The prime minister’s office responded late Sunday night to the bishops’ statement, saying “a protocol will be studied that will allow the faithful to participate in liturgical celebrations as soon as possible in conditions of maximum security.”
By Hannah Brockhaus/CAN/April 27, 2020
ROME, Italy — Italy’s bishops have criticized Prime Minister Giuseppe Conte for failing to lift the ban on public Masses.
The Italian bishops’ conference Sunday released a statement denouncing Conte’s decree on “phase 2” of the coronavirus lockdown restrictions, which it says “arbitrarily excludes the possibility of celebrating Mass with the people.”
During a press conference April 26 to announce the next phase of Italy’s COVID-19 restrictions, beginning May 4, Conte said funerals may resume with a maximum of 15 people present. Other religious celebrations, including public Masses, will resume “in the coming weeks.”
In their April 26 statement, the bishops referred to two bodies which advised Conte on lifting lockdown measures: the Presidency of the Council of Ministers, the equivalent of the Prime Minister’s office, and the Technical-Scientific Committee for COVID-19.
The bishops said: “The Presidency of the Council and the Technical-Scientific Committee are reminded of the duty to distinguish between their responsibility — giving precise indications of a health nature — and that of the Church, called to organize the life of the Christian community, in compliance with the measures prepared, but in the fullness of one’s autonomy.”
The prime minister’s office responded late Sunday night to the bishops’ statement, according to news agency ANSA. The message said “a protocol will be studied that will allow the faithful to participate in liturgical celebrations as soon as possible in conditions of maximum security.”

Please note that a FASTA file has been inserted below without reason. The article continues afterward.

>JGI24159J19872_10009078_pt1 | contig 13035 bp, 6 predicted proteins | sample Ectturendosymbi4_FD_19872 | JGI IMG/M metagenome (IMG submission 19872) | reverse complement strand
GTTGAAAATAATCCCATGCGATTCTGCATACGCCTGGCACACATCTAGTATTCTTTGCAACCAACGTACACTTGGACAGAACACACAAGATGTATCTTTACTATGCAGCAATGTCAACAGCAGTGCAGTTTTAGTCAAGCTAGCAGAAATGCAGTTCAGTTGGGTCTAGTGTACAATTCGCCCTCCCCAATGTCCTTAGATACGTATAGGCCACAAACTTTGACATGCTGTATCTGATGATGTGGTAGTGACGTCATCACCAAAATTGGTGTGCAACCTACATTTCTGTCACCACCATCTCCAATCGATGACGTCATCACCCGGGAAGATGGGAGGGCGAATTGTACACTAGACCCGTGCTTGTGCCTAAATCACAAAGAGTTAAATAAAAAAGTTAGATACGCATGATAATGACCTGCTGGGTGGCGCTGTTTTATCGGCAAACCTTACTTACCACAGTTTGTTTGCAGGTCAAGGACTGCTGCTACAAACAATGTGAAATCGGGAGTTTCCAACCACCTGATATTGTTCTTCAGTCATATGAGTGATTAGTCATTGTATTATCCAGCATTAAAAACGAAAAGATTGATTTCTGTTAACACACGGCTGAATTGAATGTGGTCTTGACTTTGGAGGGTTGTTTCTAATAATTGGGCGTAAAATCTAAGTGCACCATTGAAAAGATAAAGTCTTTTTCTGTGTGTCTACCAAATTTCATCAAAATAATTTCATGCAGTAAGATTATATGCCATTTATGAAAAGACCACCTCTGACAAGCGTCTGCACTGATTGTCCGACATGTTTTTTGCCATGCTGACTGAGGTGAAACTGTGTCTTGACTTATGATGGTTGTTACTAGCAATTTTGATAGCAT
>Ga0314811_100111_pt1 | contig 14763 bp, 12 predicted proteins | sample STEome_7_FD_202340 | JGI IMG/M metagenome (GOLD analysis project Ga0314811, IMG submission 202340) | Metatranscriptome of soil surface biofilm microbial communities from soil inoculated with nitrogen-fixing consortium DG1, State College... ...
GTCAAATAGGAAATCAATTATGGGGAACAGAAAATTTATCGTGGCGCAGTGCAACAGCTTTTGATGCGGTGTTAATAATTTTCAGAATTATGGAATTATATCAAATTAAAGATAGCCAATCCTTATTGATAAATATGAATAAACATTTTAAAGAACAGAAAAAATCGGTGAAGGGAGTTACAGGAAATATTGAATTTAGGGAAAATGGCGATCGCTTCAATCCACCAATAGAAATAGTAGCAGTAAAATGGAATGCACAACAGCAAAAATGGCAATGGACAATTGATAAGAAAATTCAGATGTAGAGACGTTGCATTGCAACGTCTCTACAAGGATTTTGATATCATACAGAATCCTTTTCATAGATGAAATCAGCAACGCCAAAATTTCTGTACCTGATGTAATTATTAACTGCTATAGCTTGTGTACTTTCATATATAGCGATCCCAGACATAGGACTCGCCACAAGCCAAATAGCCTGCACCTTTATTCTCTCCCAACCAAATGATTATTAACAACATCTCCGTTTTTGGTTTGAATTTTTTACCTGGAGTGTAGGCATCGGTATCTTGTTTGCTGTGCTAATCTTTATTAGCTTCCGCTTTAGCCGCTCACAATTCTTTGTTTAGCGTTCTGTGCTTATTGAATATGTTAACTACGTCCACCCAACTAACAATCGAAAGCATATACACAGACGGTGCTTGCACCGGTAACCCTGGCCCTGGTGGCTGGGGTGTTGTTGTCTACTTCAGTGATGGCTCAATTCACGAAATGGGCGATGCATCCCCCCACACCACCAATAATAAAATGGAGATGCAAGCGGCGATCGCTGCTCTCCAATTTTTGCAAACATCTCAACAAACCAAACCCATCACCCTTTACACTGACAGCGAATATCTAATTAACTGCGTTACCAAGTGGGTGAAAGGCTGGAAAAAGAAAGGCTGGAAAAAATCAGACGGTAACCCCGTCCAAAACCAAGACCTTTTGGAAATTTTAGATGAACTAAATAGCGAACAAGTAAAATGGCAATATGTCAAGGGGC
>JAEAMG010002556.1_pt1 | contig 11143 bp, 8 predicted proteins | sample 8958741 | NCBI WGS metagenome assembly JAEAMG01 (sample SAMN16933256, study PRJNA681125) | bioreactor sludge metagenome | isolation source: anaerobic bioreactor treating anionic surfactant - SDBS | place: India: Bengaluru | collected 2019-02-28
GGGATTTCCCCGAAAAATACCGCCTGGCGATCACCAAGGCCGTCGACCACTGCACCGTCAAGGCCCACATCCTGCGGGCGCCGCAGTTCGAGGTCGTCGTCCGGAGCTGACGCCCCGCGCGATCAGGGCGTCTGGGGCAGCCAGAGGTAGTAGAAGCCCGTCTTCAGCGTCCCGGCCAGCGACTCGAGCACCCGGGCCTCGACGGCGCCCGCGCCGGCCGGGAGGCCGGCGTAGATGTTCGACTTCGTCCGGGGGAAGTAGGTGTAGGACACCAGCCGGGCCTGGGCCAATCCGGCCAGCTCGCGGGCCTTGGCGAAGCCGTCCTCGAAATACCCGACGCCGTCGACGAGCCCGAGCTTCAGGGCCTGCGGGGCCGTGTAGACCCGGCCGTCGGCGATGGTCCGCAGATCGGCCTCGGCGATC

The Italian bishops’ conference (CEI) said it had been in “continuous and available dialogue” with the government for weeks.
During these negotiations, “the Church accepted, with suffering and a sense of responsibility, the government limitations taken to face the health emergency,” the bishops said, adding that during these conversations “it was explicitly emphasized that — when the limitations taken on to face the pandemic are reduced — the Church demands to be able to resume its pastoral action.”
The statement claims the Italian bishops had also presented their own guidelines and protocols for a transitional phase which would meet all health standards.
Public Masses throughout Italy have been suspended for nearly seven weeks after the Italian government issued a decree March 8 suspending all public religious ceremonies, including funerals.
According to the prime minister’s April 26 announcement, the easing of lockdown measures will allow retail stores, museums, and libraries to reopen beginning May 18 and restaurants, bars, and hair salons June 1.
Movement between Italian regions, within regions, and within cities and towns is still prohibited except under strict cases of necessity.
In a letter April 23, Cardinal Gualtiero Bassetti of Perugia, the president of the Italian bishops’ conference, wrote that “the time has come to resume the celebration of the Sunday Eucharist, and church funerals, baptisms and all the other sacraments, naturally following those measures necessary to guarantee security in the presence of more people in public places.”